Shifting the paradigm: emergency management to disaster risk management in Tonga

Tonga is drafting its Disaster Risk Management Bill to replace the existing Emergency Management Act (2007). The proposed Disaster Risk Management Act will be a new legal framework for both disaster risk reduction and emergency management in the country.

The Kingdom of Tonga is a Polynesian sovereign state and archipelago comprising 169 islands of which 36 are inhabited. Tonga, like other islands in the South Pacific, is highly susceptible to the effects of climate change and resulting disaster risks. Its susceptibility is due to its geographical, geological and socio-economic characteristics. Tonga experiences at least 1-2 cyclones every year (November-April) and is at risk of tsunami and earthquake due to its proximity to the ring-of-fire volcanoes in the Pacific Ocean. As per the World Risk Index 2020, Tonga is ranked as the 2nd highest at-risk country in the world.

Tonga’s Emergency Management Act (2007) is the legal framework for Tonga to deal with emergencies and disasters. However, the Act focuses on responding to an event rather than recognising and dealing with the risk beforehand. The Sendai Framework for Disaster Risk Reduction 2015–2030 (SFDRR) sets clear targets for risk reduction. It advocates for:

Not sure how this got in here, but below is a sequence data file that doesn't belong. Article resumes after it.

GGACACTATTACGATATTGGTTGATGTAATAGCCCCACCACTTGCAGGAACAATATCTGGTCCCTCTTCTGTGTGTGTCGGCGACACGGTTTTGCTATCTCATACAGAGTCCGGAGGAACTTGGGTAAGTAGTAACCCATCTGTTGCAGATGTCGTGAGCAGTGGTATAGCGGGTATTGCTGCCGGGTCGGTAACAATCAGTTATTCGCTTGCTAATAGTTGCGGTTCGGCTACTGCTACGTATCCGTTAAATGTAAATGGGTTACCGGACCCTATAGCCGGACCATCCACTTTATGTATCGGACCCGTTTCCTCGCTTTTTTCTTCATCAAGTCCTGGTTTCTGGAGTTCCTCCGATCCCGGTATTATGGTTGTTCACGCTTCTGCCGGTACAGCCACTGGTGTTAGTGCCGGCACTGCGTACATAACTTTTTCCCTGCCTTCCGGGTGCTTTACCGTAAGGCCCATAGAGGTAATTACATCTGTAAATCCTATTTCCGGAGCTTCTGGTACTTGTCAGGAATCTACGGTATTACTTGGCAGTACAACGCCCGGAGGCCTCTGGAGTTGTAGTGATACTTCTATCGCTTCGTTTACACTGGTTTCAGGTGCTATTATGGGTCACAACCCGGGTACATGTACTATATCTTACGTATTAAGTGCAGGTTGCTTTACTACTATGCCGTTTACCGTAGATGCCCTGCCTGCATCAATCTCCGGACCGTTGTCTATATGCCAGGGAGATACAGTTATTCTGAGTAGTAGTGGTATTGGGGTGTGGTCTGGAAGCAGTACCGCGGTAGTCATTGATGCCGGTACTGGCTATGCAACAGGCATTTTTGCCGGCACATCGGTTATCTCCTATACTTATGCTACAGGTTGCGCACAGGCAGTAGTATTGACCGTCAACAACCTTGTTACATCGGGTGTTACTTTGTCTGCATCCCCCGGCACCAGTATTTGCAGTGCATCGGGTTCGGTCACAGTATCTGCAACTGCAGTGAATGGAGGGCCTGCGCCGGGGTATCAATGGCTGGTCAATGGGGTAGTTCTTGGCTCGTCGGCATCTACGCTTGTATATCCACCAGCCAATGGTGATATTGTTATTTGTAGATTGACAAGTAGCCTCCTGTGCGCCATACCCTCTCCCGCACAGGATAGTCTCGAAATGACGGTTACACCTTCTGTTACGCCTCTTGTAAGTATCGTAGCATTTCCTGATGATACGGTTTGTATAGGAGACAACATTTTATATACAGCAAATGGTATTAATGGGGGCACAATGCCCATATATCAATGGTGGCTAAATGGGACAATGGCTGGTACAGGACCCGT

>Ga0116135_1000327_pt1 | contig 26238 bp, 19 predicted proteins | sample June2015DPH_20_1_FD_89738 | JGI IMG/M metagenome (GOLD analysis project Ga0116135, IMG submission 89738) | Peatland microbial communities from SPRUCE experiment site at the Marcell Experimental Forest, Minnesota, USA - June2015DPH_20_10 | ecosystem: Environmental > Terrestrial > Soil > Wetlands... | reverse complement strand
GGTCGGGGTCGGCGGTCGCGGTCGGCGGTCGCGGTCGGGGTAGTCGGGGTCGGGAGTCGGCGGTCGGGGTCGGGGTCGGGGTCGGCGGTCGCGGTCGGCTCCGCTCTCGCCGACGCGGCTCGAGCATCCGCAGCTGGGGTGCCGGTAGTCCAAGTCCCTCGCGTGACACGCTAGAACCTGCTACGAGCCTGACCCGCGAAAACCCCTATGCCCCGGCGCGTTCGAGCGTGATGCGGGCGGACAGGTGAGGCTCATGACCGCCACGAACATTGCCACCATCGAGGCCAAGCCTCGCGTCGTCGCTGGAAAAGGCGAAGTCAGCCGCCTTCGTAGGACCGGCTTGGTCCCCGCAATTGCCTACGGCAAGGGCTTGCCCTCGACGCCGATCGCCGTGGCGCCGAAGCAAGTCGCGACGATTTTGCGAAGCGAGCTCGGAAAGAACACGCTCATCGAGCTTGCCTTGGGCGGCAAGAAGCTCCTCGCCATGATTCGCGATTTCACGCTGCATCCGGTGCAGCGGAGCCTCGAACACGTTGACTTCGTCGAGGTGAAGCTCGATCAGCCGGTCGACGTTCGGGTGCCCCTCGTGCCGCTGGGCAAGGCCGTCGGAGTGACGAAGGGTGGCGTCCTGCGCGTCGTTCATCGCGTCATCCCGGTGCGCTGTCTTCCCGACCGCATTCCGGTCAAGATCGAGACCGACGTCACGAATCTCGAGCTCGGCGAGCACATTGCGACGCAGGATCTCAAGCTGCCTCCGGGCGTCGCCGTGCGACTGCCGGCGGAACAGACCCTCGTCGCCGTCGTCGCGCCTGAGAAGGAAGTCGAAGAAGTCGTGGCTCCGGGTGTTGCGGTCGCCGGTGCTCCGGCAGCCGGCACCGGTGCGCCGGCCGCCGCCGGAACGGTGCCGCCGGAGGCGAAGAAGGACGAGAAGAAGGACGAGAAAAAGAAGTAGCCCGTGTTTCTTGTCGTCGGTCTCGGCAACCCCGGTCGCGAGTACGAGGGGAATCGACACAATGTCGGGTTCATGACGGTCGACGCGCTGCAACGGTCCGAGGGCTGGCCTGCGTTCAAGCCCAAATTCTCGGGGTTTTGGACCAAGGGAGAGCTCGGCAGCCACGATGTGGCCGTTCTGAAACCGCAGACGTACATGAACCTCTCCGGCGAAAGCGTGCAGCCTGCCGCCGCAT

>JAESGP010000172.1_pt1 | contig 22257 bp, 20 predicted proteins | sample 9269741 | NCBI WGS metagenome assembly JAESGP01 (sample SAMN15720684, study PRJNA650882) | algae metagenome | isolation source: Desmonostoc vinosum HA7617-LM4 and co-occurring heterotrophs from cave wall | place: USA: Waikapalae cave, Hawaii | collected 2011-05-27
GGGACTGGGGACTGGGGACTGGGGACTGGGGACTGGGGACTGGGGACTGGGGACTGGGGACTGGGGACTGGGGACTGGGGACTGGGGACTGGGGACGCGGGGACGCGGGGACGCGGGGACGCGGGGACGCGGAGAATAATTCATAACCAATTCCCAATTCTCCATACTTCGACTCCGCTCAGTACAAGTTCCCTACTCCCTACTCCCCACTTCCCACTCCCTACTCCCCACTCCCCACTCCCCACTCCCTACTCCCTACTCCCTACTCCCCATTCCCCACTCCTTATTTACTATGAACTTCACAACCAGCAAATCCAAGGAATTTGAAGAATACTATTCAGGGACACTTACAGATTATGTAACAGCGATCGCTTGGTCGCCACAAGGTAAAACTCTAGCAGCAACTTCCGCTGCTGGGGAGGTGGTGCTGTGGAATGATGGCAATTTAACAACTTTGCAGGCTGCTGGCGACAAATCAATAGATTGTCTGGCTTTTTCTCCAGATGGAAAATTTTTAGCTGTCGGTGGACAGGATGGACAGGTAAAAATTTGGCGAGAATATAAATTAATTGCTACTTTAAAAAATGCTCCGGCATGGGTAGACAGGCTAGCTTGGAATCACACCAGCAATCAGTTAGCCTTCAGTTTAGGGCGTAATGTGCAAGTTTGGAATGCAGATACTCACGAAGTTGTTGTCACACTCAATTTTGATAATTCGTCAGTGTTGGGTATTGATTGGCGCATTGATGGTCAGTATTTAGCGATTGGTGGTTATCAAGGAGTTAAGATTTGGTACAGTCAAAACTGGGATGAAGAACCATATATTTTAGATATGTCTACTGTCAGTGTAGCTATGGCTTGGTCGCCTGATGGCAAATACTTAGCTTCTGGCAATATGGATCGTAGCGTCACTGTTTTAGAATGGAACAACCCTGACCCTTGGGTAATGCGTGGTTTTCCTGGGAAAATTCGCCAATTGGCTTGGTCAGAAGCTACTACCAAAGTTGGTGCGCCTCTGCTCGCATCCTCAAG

The substantial reduction of disaster risk and losses in lives, livelihoods and health and in the economic, physical, social, cultural and environmental assets of persons, businesses, communities and countries.

The concept of ‘risk’ is not new but, in many parts of the world, disasters are still claimed to be a curse from God or some supernatural soul for human misdeed. A more contemporary awareness and understanding of the natural sciences is growing and the global community stance is that there is nothing natural about ‘natural disaster’. All disasters result from human interaction with external events, called hazards, which may be ‘natural’ or ‘anthropogenic’.

Tonga’s existing Act has limited scope to set up the legal policy and institutions to work towards disaster risk reduction. Only recently, Tonga approved a Cabinet Submission for policy changes put through by the National Emergency Management Office under their Ministry of Meteorology, Energy, Information, Disaster Management, Environment, Climate Change and Communications. The new Act, when finalised, will establish governance and the institutional frameworks for Tonga to coordinate disaster risk reduction activities. The National Emergency Management Office will then become the National Disaster Risk Management Office with a mandate, authority and responsibility to:

  • develop the National Disaster Risk Management Policy framework
  • establish, review and monitor relevant emergency and disaster risk management plans and standard operating procedures under the Act
  • coordinate and oversee emergency management activities
  • implement policies and decisions established under this Act
  • liaise with and provide support and advice to government as well as non-government agencies in Tonga for emergency management, operations and recovery.

The Disaster Risk Management Bill shifts the paradigm in Tonga from traditional emergency response practices to a comprehensive disaster risk management approach. It is expected that this will provide a direction for other Pacific nations that are facing the greater risks from climate change and the resulting natural hazards.